Jam is so easy and pleasurable to make that it’s a wonder why everyone doesn’t do it. The smell of strawberries cooking can transform a kitchen and for me it is reminiscent of childhood. It brings back a stream of happy, unrelated summertime memories: of lying listlessly in the dusty baseball field, knees scraped after a game; of running barefoot through an un-mowed lawn chasing my brother; of brachiating through tree branches like a simian; or of trading baseball cards, marbles and double-dare handshakes after spitting into our palms, which is really the only way this kind of handshake can be considered legit.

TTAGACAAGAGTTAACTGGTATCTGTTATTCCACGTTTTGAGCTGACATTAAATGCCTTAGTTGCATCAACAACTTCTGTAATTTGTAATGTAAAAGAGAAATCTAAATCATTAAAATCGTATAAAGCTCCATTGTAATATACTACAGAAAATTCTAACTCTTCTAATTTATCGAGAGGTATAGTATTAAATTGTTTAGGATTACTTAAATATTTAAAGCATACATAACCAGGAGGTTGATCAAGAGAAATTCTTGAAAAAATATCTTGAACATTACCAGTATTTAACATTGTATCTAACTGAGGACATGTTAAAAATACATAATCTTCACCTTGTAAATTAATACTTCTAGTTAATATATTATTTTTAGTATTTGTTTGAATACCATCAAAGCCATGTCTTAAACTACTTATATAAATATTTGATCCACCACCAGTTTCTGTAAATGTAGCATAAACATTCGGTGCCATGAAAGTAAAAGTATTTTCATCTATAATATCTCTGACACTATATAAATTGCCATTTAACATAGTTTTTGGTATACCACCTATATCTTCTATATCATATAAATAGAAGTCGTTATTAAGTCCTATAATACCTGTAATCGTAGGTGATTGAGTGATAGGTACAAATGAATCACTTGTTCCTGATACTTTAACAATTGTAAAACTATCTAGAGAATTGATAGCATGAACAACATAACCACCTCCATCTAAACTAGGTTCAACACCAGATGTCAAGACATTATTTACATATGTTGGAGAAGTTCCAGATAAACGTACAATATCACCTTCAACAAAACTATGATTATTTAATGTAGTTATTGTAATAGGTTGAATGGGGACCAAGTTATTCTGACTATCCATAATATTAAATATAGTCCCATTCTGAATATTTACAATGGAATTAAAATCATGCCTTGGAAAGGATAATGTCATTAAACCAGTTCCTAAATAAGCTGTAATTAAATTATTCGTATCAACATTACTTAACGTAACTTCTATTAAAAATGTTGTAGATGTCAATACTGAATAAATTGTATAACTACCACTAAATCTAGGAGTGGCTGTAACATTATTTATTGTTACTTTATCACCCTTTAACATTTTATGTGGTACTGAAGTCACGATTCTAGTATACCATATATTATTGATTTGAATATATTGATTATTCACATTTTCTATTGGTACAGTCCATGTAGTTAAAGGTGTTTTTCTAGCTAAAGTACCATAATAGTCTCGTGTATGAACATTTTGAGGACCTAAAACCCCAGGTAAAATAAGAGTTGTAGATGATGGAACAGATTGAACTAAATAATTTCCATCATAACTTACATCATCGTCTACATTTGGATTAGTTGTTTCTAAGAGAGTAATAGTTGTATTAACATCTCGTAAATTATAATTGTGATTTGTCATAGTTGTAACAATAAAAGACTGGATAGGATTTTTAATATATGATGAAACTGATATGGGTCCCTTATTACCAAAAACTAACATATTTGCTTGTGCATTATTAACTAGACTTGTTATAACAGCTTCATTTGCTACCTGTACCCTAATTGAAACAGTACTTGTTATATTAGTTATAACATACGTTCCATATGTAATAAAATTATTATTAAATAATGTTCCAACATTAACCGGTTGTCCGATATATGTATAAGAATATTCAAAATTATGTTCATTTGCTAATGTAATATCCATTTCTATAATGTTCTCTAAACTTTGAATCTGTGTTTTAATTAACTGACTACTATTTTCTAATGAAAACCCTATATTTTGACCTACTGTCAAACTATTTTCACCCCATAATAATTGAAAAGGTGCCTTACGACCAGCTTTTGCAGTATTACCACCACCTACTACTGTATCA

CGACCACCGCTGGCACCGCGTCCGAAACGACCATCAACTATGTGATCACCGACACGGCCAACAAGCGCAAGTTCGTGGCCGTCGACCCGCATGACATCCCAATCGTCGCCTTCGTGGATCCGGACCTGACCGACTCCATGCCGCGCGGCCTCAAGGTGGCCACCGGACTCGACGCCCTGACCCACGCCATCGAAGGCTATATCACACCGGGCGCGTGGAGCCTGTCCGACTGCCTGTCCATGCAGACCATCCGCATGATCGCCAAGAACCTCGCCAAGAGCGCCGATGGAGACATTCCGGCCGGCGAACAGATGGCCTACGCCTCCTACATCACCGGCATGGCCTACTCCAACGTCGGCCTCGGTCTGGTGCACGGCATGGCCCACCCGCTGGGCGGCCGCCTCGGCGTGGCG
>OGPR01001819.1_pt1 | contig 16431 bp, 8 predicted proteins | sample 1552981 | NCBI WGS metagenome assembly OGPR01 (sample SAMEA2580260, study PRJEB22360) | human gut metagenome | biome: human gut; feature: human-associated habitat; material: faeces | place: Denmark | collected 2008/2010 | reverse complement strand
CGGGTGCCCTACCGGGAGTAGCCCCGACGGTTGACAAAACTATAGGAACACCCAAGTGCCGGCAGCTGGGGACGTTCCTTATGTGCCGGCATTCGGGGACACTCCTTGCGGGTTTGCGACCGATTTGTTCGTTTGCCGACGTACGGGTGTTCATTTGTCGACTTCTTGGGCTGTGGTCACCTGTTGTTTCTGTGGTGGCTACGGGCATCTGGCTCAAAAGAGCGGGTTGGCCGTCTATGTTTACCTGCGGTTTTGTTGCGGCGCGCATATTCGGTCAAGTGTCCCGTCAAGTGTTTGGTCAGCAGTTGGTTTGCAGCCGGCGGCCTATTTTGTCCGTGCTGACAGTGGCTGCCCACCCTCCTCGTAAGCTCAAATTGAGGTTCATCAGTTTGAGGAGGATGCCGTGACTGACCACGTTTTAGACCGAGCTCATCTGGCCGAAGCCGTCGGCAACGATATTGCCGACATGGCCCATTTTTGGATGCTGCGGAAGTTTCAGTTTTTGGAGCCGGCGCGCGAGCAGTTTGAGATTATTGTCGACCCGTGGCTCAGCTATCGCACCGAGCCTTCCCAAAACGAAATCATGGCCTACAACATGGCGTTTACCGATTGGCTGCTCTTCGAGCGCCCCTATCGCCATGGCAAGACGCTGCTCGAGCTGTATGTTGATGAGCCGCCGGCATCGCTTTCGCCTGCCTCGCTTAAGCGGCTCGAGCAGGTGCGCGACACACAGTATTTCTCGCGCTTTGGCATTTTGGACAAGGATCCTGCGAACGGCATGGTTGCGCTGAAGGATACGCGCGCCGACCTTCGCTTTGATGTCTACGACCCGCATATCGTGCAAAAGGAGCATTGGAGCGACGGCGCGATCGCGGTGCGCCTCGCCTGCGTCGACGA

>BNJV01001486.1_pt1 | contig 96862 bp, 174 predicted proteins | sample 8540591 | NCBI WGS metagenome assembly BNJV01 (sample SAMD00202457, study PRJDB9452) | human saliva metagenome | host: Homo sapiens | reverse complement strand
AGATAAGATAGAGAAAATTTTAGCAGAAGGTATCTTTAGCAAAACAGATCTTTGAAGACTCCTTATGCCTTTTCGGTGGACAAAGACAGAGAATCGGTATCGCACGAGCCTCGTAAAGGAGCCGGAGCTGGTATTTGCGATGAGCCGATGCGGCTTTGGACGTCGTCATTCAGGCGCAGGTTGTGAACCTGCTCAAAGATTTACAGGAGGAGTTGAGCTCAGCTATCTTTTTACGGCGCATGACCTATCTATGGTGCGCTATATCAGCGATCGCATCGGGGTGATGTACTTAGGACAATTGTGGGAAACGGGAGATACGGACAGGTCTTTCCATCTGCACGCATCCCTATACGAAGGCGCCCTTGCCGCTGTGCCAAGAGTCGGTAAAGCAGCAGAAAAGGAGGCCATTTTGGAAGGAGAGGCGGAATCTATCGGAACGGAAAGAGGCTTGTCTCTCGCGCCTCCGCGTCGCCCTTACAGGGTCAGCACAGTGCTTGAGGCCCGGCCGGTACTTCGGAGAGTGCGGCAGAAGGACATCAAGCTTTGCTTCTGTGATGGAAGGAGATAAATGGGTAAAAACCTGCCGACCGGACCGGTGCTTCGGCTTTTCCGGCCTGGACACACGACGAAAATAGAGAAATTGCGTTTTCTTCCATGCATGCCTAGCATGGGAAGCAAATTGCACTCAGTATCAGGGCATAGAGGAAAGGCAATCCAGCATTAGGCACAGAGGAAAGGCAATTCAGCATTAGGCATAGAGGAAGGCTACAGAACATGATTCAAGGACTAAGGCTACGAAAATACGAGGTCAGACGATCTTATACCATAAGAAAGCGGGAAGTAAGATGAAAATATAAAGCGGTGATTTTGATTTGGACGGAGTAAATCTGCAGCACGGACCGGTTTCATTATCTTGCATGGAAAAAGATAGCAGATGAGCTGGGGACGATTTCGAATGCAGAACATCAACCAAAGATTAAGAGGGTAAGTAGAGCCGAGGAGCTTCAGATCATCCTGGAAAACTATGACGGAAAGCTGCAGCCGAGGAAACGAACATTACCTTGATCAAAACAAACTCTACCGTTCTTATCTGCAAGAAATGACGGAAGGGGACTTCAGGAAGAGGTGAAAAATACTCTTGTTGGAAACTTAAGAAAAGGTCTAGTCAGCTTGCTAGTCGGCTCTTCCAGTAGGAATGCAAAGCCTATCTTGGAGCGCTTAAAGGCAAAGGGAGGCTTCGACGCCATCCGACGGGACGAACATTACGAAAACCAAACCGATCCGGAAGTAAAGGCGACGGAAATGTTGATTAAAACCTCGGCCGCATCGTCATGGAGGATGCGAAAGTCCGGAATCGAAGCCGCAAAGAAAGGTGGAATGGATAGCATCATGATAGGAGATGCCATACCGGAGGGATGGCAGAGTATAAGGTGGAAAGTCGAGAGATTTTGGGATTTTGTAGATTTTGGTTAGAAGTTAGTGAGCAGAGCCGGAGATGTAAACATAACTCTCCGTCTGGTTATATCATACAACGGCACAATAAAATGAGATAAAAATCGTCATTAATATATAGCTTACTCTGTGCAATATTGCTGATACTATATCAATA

Store-bought jam is just jam; it is devoid of sentiment and symbolism. It is the one-night-stand of preserves. Homemade jam, on the other hand, carries with it a sort of precious timelessness. In this world of racy politics, recessions, earthquakes and grey hair, there is something almost medicinal in taking twenty minutes to stoop over the rolling boil of cooking berries and be swept back in time.